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James Hannay's
Tombstone Inscriptions

Although there was a chill in the air, it was a beautiful afternoon to be outdoors. Mum suggested we take a walk through the cemetery. No lessons meant there was no hurry so we took our time and looked at the symbols carved on the tombstones.

She explained that people often put the "hands clasped" symbol with the meaning of: farewell to a loved one, or hope of meeting in eternity, or everlasting union of husband and wife. We saw several of these on the white marble slabs.

On the top of the hill was a small wooden marker that looked as though it had been hand carved. It showed the symbol for “trinity” and two “upside down hearts”. This puzzled us until Mum told us this represented the hearts in grief of the two parents.

We were really quite surprised that we had not noticed all the carvings until she pointed out the details.

I hurried to look at an iron tombstone but was disappointed when I was unable to read the writing that had been placed under the glass covering.

Next we spotted a broken white slab on the ground. It was gradually being overgrown with moss and in the process of disappearing into the earth.

Many grave markers have become broken or unreadable over the years, thus the New Brunswick Reports on Burying Grounds transcribed in 1908 by James Hannay, and later microfilmed, is a great source for the family researcher.

Mr. Hannay recorded all the data on the grave markers which sometimes gave family relationships and place of birth. He also included the location of the cemetery and some historical facts of not only the cemetery or settlement but of the church which was probably responsible for establishing the burial ground.

The preceding Information describing the reel contents of Hannay's 1908 Report has been paraphrased from The Loyalist Collection Inventory by Kathryn Hilder  The microfilm reel may be viewed in The Loyalist Collection at the Harriet Irving Library, University of New Brunswick in Fredericton, and the Archives & Research Library of the New Brunswick Museum in Saint John.

James Hannay, New Brunswick Reports on Burying Grounds, 1908, was received in installments and each has its own page numbering system. There are indexes for a number of the cemeteries on the reel but, unfortunately, the index of a particular cemetery is not always found with the cemetery. Thirty-four cemeteries were recorded in nine New Brunswick locations/areas, which include: Fredericton, Kingsclear, New Maryland, Kings County (Oak Point and Kingston), Oromocto, Hampstead, Lincoln, St. Andrews and Saint John. The Reports appear to be actual transcriptions of tombstones. In some cases, very few details of a person's life are recorded, perhaps only the name and date of death; but in many recordings, the date and place of both birth and death are given, as well as details of family relationships. In the case of a prominent individual or a person who held public office, additional information is included on the stone.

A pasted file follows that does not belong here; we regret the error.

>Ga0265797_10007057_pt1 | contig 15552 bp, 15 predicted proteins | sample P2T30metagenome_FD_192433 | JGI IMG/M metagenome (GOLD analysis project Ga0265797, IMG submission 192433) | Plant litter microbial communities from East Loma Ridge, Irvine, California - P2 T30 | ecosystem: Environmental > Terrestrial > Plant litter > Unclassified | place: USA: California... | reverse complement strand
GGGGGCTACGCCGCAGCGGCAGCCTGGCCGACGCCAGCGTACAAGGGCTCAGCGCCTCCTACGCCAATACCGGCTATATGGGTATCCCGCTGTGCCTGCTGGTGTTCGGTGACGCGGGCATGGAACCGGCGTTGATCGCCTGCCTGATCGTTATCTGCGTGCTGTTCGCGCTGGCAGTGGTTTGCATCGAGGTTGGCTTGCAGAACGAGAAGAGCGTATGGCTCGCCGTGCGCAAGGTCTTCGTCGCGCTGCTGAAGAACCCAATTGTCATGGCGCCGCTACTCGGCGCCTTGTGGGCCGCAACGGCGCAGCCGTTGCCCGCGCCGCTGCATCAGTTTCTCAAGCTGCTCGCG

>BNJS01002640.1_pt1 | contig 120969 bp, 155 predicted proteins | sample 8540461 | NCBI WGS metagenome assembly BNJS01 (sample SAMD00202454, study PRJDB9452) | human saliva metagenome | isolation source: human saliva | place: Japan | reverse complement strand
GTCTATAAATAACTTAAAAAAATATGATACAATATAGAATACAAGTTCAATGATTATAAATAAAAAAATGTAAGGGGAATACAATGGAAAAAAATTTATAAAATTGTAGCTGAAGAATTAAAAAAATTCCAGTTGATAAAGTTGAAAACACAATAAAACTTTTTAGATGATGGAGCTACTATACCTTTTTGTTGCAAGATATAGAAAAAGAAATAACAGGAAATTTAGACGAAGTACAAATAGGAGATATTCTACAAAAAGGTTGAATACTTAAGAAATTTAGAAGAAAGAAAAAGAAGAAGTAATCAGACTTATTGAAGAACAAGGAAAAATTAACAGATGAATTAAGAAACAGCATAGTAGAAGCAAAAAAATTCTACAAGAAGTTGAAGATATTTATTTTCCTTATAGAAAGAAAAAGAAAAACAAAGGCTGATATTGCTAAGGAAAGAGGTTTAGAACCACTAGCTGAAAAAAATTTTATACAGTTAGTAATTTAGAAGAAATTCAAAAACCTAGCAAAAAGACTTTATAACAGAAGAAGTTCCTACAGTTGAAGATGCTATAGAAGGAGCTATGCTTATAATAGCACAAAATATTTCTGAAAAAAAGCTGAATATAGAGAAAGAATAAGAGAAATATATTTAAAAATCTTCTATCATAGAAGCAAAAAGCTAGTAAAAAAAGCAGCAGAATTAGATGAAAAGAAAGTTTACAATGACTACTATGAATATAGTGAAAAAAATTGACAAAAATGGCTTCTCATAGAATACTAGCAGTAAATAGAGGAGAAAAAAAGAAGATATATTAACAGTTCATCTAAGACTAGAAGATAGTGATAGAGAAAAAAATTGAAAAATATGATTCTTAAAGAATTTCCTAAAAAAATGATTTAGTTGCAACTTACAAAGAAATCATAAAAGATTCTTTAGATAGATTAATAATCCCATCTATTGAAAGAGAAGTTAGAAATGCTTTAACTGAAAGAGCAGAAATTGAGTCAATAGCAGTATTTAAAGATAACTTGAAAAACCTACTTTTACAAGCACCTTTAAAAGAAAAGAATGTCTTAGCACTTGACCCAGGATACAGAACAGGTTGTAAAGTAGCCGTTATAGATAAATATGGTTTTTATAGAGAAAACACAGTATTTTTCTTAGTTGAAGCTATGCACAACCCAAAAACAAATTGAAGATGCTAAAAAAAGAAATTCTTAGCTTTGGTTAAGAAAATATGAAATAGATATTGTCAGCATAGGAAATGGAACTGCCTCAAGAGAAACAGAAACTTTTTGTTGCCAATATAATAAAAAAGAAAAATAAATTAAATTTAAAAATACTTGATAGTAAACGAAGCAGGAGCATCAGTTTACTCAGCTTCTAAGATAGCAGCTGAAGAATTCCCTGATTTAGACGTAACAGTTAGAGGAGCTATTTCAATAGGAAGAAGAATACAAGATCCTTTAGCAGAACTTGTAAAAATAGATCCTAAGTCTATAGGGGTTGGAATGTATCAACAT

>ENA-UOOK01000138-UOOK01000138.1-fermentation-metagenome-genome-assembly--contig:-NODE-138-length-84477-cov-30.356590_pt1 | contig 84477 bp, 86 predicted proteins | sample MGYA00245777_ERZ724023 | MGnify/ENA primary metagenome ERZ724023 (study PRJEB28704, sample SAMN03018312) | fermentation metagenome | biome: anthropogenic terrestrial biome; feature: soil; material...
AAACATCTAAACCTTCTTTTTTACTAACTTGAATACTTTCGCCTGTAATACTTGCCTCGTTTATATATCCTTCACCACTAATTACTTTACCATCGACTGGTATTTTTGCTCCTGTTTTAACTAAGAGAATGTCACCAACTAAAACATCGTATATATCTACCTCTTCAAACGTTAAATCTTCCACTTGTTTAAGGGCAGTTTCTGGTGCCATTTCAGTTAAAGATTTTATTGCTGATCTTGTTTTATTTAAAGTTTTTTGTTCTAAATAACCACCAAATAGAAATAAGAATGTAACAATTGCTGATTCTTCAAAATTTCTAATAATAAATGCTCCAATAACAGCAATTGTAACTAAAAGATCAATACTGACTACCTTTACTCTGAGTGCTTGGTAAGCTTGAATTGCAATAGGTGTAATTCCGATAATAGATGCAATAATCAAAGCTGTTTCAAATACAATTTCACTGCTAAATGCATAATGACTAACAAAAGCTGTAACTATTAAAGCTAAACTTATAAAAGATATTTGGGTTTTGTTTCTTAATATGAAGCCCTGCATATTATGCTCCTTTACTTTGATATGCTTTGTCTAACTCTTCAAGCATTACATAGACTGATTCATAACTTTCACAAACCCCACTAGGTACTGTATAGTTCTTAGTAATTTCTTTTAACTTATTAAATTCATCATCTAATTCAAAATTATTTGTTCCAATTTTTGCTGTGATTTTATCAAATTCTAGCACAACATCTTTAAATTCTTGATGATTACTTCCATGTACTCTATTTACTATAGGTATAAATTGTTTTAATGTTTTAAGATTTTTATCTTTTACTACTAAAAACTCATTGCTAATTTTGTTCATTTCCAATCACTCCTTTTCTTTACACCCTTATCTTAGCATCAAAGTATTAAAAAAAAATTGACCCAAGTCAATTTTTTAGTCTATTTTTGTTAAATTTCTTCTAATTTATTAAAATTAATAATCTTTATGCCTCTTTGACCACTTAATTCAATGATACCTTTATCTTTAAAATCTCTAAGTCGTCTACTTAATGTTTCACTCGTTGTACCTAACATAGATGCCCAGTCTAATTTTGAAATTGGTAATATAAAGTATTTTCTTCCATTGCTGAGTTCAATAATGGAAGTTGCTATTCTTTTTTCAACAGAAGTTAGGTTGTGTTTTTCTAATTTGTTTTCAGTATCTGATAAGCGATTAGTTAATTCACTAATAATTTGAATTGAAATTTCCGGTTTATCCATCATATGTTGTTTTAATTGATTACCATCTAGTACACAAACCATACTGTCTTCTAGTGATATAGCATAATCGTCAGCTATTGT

James Hannay has supplied background information on each cemetery, and this precedes the start of the transcriptions. The information usually includes the geographical location of the cemetery and frequently the size, when it was first opened, and often a brief history of the settlement or church where it is located, including the founding families, which were usually Loyalist.

Another source of cemetery transcriptions can be found in the early issues of Acadiensis, which includes Epitaphs of the Church of England Graveyard, Kingston and Epitaphs from the Old Burying Grounds in St. Andrews.

More recently, members of the New Brunswick Genealogical Society have recorded over nine hundred cemeteries and these transcriptions can be accessed through the Provincial Archives of New Brunswick web site at

Although time, weather, and air pollution have taken their toll on many burial markers, thanks to the efforts of individuals such as James Hannay and others, many epitaphs that would have disappeared can still be read in transcribed form, in microfilm, and on the world wide web. 

Query 1517
Donovan - Armour: Rachel Mary Donovan, born 23, May 1903 in Cape Breton married in Marlborough, Massachusetts in 1927 to Charles Arthur Armour, who was probably born in New Brunswick. Any information on this line would be appreciated.

Query 1518
Merritt: I am 11th Generation of the New Brunswick Merritt family. I am looking to find more information on Israel Merritt who appears to have been granted Crown Land in several counties between the years of 1868-1885.  I think he was born in 1832 and died around 1892.
211 Williams Road, Winter Springs
FL, 32708, USA

Query 1519
Hatfield - Hughson - Urquhart: I am seeking the birthplace of James Hatfield who was born 6 Apr 1811, and died 11 Mar 1876, the son of Uriah Drake Hatfield and Mary Ann "Nancy" Hughson.  He was married to Mercy White Urquhart. Any information about the family would be a great help.
!640 Morris Ave RR#1
Peterborough, Ontario
Canada, K9J 6X2          

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Ruby M. Cusack is a genealogy buff living in New Brunswick, Canada. Send your New Brunswick genealogical queries to her at:  Include your name and mailing address for the benefit of the readers of the newspaper who do not have access to E-mail but could have information to share with you. Please put "Query" followed by the surnames in your query. For more information on submitting queries, visit
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